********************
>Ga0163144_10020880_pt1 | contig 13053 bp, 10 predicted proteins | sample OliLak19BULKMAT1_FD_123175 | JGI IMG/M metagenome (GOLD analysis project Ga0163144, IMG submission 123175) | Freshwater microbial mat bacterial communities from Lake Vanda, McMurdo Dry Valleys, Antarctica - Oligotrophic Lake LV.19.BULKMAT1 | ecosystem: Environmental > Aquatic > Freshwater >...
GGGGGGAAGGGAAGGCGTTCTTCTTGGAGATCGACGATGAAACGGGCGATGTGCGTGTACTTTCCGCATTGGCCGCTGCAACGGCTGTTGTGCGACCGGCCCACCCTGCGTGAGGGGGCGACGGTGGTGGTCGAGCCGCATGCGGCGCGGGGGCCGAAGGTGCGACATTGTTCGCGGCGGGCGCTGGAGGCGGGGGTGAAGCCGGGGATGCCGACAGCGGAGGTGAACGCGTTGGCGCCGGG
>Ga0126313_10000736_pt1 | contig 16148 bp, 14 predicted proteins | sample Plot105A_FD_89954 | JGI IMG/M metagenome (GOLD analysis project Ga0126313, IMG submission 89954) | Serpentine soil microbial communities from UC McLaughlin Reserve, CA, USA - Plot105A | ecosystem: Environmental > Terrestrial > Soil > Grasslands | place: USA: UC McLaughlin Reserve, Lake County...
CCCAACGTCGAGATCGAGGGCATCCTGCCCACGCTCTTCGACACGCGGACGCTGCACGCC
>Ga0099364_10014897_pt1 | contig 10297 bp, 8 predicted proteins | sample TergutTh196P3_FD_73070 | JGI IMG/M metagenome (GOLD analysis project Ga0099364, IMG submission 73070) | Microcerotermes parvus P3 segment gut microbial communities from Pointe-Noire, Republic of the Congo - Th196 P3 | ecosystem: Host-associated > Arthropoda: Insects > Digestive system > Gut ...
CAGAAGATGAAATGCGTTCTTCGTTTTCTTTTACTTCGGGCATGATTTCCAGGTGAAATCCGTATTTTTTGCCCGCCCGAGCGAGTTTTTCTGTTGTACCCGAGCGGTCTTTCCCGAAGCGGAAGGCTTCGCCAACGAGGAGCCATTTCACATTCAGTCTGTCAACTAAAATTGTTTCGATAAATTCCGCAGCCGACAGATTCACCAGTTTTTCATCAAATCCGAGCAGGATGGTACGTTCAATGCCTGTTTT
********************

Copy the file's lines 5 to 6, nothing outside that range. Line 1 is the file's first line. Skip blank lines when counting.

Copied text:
>Ga0099364_10014897_pt1 | contig 10297 bp, 8 predicted proteins | sample TergutTh196P3_FD_73070 | JGI IMG/M metagenome (GOLD analysis project Ga0099364, IMG submission 73070) | Microcerotermes parvus P3 segment gut microbial communities from Pointe-Noire, Republic of the Congo - Th196 P3 | ecosystem: Host-associated > Arthropoda: Insects > Digestive system > Gut ...
CAGAAGATGAAATGCGTTCTTCGTTTTCTTTTACTTCGGGCATGATTTCCAGGTGAAATCCGTATTTTTTGCCCGCCCGAGCGAGTTTTTCTGTTGTACCCGAGCGGTCTTTCCCGAAGCGGAAGGCTTCGCCAACGAGGAGCCATTTCACATTCAGTCTGTCAACTAAAATTGTTTCGATAAATTCCGCAGCCGACAGATTCACCAGTTTTTCATCAAATCCGAGCAGGATGGTACGTTCAATGCCTGTTTT